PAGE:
The big question is whether you can successfully apply scientific methods to the study of prayer and its effects or, as some experts have asked, whether you should. No doubt, we'll be hearing more about this subject. If you're interested in it, I recommend works by Larry Dossey, M.D., a physician who has written widely about the power of prayer in healing, including the books Healing Words, Be Careful What You Pray For...You Just Might Get It, and Prayer Is Good Medicine. Writing about the Benson study, Dr. Dossey noted that "no single study makes or breaks a new field" and that "an obituary for prayer research is premature." I agree. Stay tuned.
-- Andrew Weil, M.D.
Larry Dossey, M.D.
This Texas physician, deeply rooted in the scientific world, has become an internationally influential advocate of the role of the mind in health and the role of spirituality in healthcare. Bringing the experience of a practicing internist and the soul of a poet to the discourse, Dr. Larry Dossey offers panoramic insight into the nature and the future of medicine.
Upon graduating with honors from the University of Texas at Austin, Dr. Dossey worked as a pharmacist while earning his M.D. degree from Southwestern Medical School in Dallas, 1967. Before completing his residency in internal medicine, he served as a battalion surgeon in Vietnam, where he was decorated for valor. Dr. Dossey helped establish the Dallas Diagnostic Association, the largest group of internal medicine practitioners in that city, and was Chief of Staff of Medical City Dallas Hospital in 1982.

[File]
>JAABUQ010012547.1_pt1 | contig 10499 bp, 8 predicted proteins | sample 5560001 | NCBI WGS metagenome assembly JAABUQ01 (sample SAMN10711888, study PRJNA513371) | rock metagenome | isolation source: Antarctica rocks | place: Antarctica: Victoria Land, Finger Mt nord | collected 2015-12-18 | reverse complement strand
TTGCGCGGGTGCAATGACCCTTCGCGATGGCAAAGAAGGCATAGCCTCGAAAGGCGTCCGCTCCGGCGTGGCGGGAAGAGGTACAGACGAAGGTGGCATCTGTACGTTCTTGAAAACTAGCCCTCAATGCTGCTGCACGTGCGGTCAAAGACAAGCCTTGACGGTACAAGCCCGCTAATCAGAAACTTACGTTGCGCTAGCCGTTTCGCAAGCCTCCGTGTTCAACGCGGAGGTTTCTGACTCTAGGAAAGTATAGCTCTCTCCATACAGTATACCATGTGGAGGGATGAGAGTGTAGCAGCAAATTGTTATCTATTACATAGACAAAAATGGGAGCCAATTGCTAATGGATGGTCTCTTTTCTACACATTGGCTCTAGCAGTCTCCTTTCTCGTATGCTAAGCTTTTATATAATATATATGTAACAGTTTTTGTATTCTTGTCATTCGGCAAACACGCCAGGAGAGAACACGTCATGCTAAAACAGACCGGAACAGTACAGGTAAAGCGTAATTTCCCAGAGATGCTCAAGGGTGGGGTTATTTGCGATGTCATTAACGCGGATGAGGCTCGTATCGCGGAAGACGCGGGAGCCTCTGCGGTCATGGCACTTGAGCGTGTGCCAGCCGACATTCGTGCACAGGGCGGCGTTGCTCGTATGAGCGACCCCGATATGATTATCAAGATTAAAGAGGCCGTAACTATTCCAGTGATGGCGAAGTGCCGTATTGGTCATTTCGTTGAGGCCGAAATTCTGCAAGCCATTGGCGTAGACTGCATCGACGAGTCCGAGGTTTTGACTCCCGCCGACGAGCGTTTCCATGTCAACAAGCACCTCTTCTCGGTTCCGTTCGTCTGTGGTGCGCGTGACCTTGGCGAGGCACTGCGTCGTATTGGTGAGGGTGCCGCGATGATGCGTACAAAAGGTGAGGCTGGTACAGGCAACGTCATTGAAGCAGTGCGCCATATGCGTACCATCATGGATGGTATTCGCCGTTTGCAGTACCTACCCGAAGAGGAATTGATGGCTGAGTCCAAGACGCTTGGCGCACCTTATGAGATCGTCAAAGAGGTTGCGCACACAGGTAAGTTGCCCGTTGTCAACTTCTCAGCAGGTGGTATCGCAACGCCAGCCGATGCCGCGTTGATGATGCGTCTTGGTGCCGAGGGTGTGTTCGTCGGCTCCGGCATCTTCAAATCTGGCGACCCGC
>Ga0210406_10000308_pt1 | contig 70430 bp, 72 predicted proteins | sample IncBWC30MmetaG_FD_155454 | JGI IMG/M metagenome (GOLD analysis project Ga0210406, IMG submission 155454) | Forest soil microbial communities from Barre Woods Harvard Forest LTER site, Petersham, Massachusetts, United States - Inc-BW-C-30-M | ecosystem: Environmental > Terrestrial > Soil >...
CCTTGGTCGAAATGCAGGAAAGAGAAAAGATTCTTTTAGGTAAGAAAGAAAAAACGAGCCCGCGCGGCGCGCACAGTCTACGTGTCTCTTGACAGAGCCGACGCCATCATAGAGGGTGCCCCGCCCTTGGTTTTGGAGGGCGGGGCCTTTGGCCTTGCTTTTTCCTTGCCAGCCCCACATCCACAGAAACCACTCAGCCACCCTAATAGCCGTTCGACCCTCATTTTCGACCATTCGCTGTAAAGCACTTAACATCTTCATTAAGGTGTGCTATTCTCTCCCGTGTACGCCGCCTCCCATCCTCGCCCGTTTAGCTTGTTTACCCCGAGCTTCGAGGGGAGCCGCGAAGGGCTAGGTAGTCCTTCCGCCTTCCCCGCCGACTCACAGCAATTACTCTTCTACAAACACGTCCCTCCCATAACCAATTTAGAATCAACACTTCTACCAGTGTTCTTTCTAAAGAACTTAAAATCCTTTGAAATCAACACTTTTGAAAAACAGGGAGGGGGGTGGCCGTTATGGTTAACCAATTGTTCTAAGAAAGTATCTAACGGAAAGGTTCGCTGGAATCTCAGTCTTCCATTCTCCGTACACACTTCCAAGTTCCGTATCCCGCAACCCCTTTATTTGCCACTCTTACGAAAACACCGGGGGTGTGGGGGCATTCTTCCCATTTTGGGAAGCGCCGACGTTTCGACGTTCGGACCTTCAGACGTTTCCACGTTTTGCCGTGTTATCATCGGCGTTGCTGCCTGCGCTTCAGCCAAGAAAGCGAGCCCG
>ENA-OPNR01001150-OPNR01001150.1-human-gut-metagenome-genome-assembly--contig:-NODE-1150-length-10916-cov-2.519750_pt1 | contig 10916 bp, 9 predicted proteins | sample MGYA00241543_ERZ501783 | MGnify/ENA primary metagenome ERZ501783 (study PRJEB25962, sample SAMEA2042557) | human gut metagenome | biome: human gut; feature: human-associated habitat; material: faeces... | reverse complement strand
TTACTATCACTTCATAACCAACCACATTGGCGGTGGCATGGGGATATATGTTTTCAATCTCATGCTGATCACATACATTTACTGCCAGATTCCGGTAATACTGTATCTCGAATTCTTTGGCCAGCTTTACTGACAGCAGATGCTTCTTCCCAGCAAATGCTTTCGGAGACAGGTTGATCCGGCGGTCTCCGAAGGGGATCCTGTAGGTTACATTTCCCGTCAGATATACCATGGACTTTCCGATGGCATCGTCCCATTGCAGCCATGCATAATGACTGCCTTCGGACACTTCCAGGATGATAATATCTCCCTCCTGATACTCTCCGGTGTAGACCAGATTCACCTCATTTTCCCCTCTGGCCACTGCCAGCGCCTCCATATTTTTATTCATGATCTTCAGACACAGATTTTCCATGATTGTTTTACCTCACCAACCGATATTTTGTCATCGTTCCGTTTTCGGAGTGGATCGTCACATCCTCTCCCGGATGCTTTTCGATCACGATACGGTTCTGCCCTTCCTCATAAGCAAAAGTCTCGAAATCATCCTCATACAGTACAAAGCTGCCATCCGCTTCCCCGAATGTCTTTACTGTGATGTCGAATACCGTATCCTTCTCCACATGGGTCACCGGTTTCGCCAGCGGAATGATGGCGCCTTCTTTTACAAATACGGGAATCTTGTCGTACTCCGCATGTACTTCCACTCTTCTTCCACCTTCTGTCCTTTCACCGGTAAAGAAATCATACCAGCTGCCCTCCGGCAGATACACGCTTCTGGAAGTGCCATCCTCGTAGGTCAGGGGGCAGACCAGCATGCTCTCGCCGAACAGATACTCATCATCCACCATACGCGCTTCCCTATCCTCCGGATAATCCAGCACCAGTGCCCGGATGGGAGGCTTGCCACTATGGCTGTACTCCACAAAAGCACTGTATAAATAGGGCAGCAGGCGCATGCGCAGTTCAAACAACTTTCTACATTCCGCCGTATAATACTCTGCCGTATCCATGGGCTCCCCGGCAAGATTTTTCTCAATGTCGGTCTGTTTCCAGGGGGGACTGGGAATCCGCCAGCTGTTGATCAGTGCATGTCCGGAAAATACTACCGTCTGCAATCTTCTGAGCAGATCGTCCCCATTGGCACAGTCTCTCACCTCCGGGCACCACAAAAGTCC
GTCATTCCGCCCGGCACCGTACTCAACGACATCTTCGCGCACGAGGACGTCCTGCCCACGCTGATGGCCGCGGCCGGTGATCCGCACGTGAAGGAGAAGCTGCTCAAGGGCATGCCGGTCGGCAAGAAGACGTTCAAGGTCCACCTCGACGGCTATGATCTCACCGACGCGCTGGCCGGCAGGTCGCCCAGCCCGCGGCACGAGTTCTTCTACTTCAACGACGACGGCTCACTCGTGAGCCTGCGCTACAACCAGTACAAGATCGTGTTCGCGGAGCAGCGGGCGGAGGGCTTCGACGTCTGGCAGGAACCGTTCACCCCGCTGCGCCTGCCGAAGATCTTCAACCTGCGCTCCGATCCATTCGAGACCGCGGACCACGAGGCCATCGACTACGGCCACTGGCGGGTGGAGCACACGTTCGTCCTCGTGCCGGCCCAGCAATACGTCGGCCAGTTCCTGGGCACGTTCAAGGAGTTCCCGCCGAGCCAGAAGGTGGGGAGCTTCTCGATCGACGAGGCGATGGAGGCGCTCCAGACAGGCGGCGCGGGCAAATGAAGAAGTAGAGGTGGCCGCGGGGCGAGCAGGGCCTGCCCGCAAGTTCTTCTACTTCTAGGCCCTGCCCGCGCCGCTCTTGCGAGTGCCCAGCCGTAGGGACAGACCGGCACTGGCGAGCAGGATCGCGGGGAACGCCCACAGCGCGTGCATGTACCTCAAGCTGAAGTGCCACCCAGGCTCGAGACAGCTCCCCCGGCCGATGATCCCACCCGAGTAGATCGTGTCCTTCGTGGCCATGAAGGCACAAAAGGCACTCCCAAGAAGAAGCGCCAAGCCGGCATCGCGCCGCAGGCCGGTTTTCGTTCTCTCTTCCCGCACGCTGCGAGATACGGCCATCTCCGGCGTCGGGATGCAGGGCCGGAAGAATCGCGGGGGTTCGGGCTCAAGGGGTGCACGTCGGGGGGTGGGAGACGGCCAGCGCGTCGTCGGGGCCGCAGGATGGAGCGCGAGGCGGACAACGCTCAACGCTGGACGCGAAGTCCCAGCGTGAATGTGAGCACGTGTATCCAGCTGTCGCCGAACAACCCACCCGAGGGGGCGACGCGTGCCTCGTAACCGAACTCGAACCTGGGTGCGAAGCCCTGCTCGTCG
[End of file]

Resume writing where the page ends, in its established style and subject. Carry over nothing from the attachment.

An education steeped in traditional Western medicine did not prepare Dr. Dossey for patients who were blessed with "miracle cures," remissions that clinical medicine could not explain. "Almost all physicians possess a lavish list of strange happenings unexplainable by normal science," says Dr. Dossey. "A tally of these events would demonstrate, I am convinced, that medical science not only has not had the last word, it has hardly had the first word on how the world works, especially when the mind is involved."